Redstone, the small London publisher of Inside the Rainbow, has produced its album as excerpts from the much larger Russian-language compilation by Vladimir Semenikhin (right), published by Samolet of Moscow in 2009 . At £35 Inside the Rainbow is a discount version of Illustrated Children’s Books in the History of Russia, 1881-1939, which can be bought for Rb23,500 in Moscow; more than $1,200 abroad.
And here’s where a little, or more than a little business calculation creeps in. Both books acknowledge the source of their illustrations as the collection of Sasha Lurye. Lurye is reported to be a Russian expatriate living in New York. Before the book versions of his private collection began appearing, he had been lending pieces and promoting the value of his collection in US museum shows. One of those exhibitions at the University of Virginia in 2007 turned into the catalogue, The Firebird and the Factory, Modern Russian Children’s Books, by Kelly Miller. She was the curator of the show; she had been working on Lurye’s collection since 2005 .
But Kelly and her university weren’t the first off the mark. That seems to have happened in 2003 when the Eric Carle Museum of Picture Book Art in Amherst, Massachusetts, launched itself with a show entitled “From the Silver Age to Stalin: Russian Children’s Book Illustration from the Sasha Lurye Collection”. In 2012 the Carle Museum valued its assets at $12 million. That year it turned over revenues of $2.2 million for people to pay to look at the assets. As the Carle Museum’s assets have jumped in capital and recurrent value, so too has Lurye’s.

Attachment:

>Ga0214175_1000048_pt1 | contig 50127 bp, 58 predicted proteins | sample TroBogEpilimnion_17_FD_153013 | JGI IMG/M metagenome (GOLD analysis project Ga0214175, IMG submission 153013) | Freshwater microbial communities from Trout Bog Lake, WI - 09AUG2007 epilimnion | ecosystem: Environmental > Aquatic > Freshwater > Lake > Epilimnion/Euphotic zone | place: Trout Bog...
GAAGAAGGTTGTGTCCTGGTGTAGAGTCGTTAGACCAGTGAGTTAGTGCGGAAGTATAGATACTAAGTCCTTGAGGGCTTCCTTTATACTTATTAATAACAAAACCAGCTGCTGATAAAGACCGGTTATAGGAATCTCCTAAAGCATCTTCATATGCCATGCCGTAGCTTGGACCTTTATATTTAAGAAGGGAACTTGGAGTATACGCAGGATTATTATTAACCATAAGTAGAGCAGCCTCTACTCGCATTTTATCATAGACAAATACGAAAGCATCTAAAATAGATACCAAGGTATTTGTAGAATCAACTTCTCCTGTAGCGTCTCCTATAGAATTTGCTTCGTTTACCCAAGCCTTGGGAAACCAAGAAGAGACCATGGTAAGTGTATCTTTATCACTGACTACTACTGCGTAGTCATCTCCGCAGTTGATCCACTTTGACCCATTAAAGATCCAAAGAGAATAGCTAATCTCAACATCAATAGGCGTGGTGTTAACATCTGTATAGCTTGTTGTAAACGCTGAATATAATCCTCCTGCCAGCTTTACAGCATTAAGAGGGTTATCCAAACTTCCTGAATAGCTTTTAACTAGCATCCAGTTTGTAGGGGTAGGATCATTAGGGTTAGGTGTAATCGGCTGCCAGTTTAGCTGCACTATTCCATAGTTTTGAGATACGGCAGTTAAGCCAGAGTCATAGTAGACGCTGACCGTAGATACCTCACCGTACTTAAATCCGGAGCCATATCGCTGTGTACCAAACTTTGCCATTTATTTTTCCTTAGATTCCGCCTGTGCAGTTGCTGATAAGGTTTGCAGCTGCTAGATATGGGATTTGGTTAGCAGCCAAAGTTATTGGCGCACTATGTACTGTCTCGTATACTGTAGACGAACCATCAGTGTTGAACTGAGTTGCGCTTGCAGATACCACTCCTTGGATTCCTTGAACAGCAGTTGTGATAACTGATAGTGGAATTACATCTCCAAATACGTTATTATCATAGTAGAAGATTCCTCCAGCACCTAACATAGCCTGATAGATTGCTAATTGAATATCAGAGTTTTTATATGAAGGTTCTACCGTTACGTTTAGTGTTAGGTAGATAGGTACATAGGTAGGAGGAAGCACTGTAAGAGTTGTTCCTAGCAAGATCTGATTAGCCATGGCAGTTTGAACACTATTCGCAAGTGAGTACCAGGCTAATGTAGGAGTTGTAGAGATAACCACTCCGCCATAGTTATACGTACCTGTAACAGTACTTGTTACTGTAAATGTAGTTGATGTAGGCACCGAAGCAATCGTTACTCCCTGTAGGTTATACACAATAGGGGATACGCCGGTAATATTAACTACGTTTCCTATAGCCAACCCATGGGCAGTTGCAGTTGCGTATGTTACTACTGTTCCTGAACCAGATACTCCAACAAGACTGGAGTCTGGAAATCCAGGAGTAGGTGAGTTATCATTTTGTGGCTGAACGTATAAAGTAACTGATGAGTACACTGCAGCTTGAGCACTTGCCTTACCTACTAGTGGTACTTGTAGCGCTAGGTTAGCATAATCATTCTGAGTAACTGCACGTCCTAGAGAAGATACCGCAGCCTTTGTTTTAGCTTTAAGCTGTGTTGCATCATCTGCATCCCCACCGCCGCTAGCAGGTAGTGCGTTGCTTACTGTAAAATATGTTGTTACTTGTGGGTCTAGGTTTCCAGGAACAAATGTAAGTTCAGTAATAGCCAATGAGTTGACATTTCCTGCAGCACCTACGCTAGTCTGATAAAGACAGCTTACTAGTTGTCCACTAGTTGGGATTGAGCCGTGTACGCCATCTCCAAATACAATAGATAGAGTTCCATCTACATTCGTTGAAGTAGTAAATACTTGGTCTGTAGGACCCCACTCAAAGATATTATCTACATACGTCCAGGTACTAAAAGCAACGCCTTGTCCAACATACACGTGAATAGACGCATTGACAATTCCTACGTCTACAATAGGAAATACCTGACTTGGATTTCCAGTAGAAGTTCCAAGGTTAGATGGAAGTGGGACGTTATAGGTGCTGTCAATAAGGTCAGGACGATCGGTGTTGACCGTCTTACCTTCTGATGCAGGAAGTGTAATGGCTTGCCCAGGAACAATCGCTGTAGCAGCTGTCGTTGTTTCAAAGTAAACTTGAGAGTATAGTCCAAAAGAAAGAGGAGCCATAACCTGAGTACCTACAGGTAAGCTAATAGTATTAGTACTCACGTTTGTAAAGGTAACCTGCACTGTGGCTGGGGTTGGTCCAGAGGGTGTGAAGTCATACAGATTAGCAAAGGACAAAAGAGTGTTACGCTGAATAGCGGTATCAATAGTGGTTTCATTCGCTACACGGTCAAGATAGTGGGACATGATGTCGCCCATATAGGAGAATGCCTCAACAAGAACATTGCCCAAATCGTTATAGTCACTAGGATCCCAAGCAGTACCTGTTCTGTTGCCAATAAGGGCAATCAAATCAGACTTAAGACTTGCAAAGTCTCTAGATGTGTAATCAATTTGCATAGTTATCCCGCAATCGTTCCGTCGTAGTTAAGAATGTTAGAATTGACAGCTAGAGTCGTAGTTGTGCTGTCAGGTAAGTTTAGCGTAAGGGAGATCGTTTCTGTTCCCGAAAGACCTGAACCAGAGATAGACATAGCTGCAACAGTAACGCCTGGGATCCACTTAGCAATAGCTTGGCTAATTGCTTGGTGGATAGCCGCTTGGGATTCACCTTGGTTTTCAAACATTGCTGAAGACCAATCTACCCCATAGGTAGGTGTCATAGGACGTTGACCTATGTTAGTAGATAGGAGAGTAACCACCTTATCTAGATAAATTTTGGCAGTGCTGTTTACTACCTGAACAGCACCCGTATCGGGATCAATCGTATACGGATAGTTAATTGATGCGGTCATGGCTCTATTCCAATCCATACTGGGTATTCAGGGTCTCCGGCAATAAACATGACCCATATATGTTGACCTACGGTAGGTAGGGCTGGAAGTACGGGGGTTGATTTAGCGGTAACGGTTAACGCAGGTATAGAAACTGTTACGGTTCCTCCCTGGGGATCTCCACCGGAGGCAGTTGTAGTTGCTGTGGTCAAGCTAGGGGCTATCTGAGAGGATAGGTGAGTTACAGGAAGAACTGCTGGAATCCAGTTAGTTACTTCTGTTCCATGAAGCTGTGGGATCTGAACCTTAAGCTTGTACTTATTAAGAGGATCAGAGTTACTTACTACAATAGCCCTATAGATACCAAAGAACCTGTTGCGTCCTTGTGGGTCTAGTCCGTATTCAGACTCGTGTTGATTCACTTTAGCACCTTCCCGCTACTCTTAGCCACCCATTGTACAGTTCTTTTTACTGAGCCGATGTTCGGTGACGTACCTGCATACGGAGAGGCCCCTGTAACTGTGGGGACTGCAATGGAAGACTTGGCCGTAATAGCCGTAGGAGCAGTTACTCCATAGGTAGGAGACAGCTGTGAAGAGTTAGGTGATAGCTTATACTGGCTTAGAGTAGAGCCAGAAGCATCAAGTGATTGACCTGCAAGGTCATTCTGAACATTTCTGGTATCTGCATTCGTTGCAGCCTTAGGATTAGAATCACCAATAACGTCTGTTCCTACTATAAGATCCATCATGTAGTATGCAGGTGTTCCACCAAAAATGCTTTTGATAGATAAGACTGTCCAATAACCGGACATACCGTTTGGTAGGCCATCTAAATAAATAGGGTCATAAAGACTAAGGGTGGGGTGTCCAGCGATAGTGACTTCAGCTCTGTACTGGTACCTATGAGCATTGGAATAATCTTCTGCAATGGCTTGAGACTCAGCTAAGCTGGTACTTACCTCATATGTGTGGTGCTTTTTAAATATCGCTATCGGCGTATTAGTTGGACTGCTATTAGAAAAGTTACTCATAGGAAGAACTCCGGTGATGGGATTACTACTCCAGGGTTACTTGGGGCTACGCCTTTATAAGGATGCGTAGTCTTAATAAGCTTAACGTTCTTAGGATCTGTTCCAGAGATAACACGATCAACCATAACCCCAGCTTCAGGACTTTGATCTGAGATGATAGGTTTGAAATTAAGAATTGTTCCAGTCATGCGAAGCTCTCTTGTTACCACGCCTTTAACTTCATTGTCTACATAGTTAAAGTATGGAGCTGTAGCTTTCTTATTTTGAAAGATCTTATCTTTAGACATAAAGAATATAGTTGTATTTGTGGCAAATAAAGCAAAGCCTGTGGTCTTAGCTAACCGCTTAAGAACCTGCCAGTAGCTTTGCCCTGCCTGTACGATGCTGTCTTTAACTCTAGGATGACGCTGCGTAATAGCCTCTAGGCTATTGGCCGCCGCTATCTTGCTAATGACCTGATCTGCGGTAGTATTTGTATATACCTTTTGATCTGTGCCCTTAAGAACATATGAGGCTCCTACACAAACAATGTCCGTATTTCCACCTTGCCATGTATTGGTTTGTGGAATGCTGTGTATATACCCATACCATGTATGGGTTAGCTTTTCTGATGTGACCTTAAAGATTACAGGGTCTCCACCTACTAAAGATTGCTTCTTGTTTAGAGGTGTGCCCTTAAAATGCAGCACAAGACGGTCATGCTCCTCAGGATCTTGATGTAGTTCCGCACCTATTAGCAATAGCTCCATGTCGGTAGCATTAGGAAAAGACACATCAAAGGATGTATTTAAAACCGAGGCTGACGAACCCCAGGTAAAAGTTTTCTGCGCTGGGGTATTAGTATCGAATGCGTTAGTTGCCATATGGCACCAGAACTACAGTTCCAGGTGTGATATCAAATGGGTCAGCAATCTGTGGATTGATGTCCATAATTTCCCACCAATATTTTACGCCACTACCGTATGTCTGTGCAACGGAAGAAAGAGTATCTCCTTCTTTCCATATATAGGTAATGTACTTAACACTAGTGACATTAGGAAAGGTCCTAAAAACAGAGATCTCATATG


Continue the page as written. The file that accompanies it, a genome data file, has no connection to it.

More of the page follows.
Lurye is not only a buyer and collector. He’s also a seller, as this  advertisement for his copy of a Lenin death mask suggests.
If framing and flogging Russian children’s books isn’t to be judged, either as an education in the evils of the Communist period, or as a lucrative trade in buying cheap, selling dear, there remains one frame of reference which hasn’t been tried yet. That’s to demonstrate how children’s books have performed as a measure of all the freedoms which Boris Yeltsin, Yegor Gaidar and their colleagues introduced to Russia in 1991.
The compilers of Inside the Rainbow cite this edict of Lenin’s as an example of the oppressive fate which awaited, not only the writers and illustrators of the first generation of Soviet children’s books, but the first generation of Soviet children too. “Pornography and religious books shall not be released for free sale, and shall be turned over to the Paper Industry Board as waste paper”.
Now that all Russian children are free to read every kind of both, what aesthetic gain, moral improvement or asset multiple can the new generation look forward to in their books? Should adults like Bibliophile Lurye also calculate that the days of bargain-priced Russian collecting are over? What price, do you think, for Over the Rainbow — Russian Paedophilia, 1991-2021?
* Inside the Rainbow, Russian Children’s Literature 1920-35: Beautiful Books, Terrible Times, Redstone Press, London: http://redstone.myshopify.com/products/inside-the-rainbow